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October 8, 2015

Do a little, grow a lot: APIs help businesses do more with less

Opinion: Radha R, EVP and Head Digital Business at Mindtree, urges businesses to embrace the API revolution.

By Vinod

From an omnichannel overhaul to a value chain digitization to a data analytics upgrade, the expanse of digital transformation projects that businesses might undertake can be a little overwhelming. Where should they invest their dollars when there is so much to do?

A lot of the time companies come to us asking, essentially, where the low hanging fruit is. They want a relatively simple project that can get them a big bang for the buck.

And more often than not, the answer involves using the application program interface (API) to expose their data, products/services and digital infrastructure to third party developers.

"Expose" can be a frightening word when it comes to proprietary data and digital assets. But a self-service API layer can selectively open up only the necessary parts of their back end systems, allowing outside developers and niche startups to build innovative experiences and new offerings around their products and services.

The key part is that these experiences and offerings reach customers that the company itself may never have discovered.

For example, at Mindtree we carried out an omnichannel overhaul for a large retailer, and in the process we put an API in place that allowed the third-party developer ecosystem to gain access to the retailer’s catalogue, pricing and supply chain information. These developers found unique ways to spread this retailer’s products to new markets:

– A niche app serving gardening enthusiasts brought the retailer’s gardening products directly to their customer base.

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– A professional networking site for contractors made it easier to get material costs and build estimates.
The developers benefited by making their own products and services better, and also took a percentage of any revenue they helped generate. For the retailer, with their product information spread widely into new markets, they brought in more than $1 billion in extra revenue.

Scale Out, Not Up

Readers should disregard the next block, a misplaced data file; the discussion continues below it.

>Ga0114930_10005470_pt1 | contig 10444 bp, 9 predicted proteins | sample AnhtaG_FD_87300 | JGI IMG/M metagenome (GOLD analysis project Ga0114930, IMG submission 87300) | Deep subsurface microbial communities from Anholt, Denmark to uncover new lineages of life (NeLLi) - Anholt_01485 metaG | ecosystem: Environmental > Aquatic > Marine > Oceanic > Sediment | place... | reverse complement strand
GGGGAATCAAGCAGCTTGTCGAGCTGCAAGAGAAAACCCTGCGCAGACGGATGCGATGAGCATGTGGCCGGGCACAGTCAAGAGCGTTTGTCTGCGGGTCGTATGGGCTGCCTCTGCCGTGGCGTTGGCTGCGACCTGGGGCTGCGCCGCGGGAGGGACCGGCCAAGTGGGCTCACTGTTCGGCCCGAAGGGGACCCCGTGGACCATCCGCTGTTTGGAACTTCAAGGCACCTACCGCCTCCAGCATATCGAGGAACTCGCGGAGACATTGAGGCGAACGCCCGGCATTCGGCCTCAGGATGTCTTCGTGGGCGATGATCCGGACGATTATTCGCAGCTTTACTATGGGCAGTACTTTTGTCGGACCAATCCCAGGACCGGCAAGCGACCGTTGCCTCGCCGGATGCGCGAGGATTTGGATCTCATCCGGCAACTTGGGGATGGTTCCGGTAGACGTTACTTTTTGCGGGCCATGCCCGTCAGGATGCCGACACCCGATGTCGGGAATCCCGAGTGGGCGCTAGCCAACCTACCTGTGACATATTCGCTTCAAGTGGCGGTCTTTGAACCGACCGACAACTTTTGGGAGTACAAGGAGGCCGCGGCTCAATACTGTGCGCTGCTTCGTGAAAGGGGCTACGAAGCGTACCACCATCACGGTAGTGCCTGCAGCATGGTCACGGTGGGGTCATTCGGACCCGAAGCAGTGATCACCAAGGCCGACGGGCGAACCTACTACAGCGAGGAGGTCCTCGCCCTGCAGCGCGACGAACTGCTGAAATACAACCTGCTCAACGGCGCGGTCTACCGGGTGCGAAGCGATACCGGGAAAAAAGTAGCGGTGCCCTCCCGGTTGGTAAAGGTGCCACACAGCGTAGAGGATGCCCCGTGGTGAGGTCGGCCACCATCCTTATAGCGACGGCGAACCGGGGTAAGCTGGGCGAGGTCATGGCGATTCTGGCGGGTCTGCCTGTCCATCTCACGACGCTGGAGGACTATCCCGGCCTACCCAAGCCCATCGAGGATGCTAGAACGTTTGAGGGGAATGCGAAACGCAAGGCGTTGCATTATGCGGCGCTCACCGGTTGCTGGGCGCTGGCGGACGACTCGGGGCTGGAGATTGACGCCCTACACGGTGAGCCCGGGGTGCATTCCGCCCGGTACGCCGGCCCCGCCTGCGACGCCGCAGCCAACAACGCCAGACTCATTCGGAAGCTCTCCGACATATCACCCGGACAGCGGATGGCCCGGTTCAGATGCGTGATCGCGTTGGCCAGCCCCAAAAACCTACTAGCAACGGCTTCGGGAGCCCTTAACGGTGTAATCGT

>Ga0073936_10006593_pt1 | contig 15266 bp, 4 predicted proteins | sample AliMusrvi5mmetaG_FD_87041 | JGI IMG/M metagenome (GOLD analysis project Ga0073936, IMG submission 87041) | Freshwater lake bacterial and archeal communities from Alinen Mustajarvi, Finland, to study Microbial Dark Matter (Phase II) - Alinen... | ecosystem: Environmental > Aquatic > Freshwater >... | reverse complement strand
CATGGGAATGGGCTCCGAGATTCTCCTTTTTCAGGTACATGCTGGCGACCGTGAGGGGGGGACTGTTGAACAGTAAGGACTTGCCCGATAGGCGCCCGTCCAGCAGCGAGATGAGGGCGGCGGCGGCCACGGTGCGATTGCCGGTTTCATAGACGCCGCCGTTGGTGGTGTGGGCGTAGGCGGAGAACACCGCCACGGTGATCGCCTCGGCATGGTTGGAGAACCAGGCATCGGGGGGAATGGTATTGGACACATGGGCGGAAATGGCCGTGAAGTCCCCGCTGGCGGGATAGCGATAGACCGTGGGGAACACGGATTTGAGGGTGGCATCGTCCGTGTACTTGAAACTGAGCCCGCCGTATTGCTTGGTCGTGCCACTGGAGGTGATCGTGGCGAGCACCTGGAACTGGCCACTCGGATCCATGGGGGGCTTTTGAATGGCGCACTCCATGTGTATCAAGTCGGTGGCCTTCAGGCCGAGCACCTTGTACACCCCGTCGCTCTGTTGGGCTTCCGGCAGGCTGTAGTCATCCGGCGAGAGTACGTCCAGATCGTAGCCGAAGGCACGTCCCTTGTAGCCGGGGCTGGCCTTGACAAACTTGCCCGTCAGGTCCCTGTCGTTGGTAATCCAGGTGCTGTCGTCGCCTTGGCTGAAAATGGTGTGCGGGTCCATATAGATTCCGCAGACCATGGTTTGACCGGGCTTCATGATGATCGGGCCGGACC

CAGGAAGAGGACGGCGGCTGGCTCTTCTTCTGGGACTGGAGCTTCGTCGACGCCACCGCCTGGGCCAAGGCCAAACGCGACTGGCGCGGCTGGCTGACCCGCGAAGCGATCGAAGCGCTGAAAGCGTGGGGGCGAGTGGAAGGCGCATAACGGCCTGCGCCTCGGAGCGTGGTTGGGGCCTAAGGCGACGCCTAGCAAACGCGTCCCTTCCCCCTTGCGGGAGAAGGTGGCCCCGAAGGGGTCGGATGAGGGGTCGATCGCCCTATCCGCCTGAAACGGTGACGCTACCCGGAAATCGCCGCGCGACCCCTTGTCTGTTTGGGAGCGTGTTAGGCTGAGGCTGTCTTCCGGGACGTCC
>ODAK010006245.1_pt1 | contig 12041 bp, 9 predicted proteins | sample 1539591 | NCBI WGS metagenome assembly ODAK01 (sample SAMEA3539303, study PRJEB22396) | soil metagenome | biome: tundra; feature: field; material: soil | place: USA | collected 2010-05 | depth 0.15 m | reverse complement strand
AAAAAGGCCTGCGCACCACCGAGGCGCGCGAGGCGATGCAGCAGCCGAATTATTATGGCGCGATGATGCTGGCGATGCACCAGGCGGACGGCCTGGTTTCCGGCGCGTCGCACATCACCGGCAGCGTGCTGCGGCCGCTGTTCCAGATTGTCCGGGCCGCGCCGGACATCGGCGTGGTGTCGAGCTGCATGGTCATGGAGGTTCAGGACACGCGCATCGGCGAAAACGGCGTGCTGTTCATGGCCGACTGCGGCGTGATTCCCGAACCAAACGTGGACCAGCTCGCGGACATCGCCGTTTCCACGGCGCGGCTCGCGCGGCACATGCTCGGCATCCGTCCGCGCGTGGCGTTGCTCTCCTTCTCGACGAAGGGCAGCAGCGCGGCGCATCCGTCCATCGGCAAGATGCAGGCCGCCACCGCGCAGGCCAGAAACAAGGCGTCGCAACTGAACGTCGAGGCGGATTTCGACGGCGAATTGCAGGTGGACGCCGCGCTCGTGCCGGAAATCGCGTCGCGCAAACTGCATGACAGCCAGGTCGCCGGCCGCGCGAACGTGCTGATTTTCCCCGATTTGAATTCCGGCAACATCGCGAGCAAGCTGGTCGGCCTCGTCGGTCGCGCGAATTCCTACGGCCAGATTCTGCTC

We call this "scaling out" rather than "scaling up," because aside from the technological investment to put it in place, there’s nothing else to add. No new products to develop, no new physical locations to grow to, no added promotional or human resources investments.

And it’s not just for retailers. APIs are vitally important in the travel industry, connecting airlines, hotels, taxi services, car rental companies, local restaurants, and so on. Aside from cross-pollinating the goods and services for all these businesses, it makes the customer experience far easier and more efficient, from booking to check-in to finding evening entertainment.

We have also done API work for major banks, creating a strategy that enabled them to expose certain data (historical and aggregated) to only a very select developer community. The Open Bank API platform is now shaping up to be an "App Store" type of platform where developers and entrepreneurs can build innovative apps that can connect to any bank API that adheres to its standards.

– Banks are opening up things like Treasury Services to their partners, who can use the bank’s infrastructure and back-end services to create fresh offerings and products.

– Entrepreneurs are offering their products and services using their own eWallets. Banks are exposing eWallet APIs, which the partners/entrepreneurs can white-label for personalized experiences.

Do More With Less

The API revolution goes hand in hand with other modern phenomena such as open source programming, crowdsourcing and the sharing economy. The fun thing about implementing APIs is that you take the leap, and then wait for the results as the entrepreneurial developer community does the work for you.

They build innovative systems and experiences that are powered by your business’s deep domain expertise, customer insights and optimized core systems.

This kind of work is moving at lightening pace, and early adopters will be the biggest beneficiaries. If you haven’t already, it’s time to pick the low hanging fruit.

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